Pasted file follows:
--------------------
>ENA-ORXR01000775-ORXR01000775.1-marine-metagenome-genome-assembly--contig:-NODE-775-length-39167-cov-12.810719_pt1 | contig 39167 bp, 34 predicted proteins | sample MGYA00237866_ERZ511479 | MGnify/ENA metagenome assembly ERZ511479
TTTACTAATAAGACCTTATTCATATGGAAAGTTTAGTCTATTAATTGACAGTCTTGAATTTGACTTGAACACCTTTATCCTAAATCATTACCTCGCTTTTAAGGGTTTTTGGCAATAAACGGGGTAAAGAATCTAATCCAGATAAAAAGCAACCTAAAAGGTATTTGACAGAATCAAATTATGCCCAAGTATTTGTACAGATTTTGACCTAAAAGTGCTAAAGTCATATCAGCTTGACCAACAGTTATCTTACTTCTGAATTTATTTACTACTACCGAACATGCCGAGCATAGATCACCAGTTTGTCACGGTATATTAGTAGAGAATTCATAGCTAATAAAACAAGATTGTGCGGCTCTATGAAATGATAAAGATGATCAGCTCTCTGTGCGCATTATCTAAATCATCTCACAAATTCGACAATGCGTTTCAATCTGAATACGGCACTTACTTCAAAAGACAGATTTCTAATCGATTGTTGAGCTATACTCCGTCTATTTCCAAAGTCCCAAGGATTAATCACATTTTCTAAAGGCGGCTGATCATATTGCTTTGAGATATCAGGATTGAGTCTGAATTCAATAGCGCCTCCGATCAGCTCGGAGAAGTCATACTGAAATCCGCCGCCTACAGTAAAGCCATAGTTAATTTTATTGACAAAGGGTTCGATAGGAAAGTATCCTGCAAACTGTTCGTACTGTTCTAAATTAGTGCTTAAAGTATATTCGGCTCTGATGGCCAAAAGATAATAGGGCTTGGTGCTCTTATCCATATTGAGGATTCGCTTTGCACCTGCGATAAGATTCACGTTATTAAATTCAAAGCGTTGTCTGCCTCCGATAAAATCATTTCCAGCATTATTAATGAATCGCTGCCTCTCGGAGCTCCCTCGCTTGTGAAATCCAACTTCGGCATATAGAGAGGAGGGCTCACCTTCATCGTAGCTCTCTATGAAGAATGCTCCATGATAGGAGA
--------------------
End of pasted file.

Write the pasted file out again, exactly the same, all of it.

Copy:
>ENA-ORXR01000775-ORXR01000775.1-marine-metagenome-genome-assembly--contig:-NODE-775-length-39167-cov-12.810719_pt1 | contig 39167 bp, 34 predicted proteins | sample MGYA00237866_ERZ511479 | MGnify/ENA metagenome assembly ERZ511479
TTTACTAATAAGACCTTATTCATATGGAAAGTTTAGTCTATTAATTGACAGTCTTGAATTTGACTTGAACACCTTTATCCTAAATCATTACCTCGCTTTTAAGGGTTTTTGGCAATAAACGGGGTAAAGAATCTAATCCAGATAAAAAGCAACCTAAAAGGTATTTGACAGAATCAAATTATGCCCAAGTATTTGTACAGATTTTGACCTAAAAGTGCTAAAGTCATATCAGCTTGACCAACAGTTATCTTACTTCTGAATTTATTTACTACTACCGAACATGCCGAGCATAGATCACCAGTTTGTCACGGTATATTAGTAGAGAATTCATAGCTAATAAAACAAGATTGTGCGGCTCTATGAAATGATAAAGATGATCAGCTCTCTGTGCGCATTATCTAAATCATCTCACAAATTCGACAATGCGTTTCAATCTGAATACGGCACTTACTTCAAAAGACAGATTTCTAATCGATTGTTGAGCTATACTCCGTCTATTTCCAAAGTCCCAAGGATTAATCACATTTTCTAAAGGCGGCTGATCATATTGCTTTGAGATATCAGGATTGAGTCTGAATTCAATAGCGCCTCCGATCAGCTCGGAGAAGTCATACTGAAATCCGCCGCCTACAGTAAAGCCATAGTTAATTTTATTGACAAAGGGTTCGATAGGAAAGTATCCTGCAAACTGTTCGTACTGTTCTAAATTAGTGCTTAAAGTATATTCGGCTCTGATGGCCAAAAGATAATAGGGCTTGGTGCTCTTATCCATATTGAGGATTCGCTTTGCACCTGCGATAAGATTCACGTTATTAAATTCAAAGCGTTGTCTGCCTCCGATAAAATCATTTCCAGCATTATTAATGAATCGCTGCCTCTCGGAGCTCCCTCGCTTGTGAAATCCAACTTCGGCATATAGAGAGGAGGGCTCACCTTCATCGTAGCTCTCTATGAAGAATGCTCCATGATAGGAGA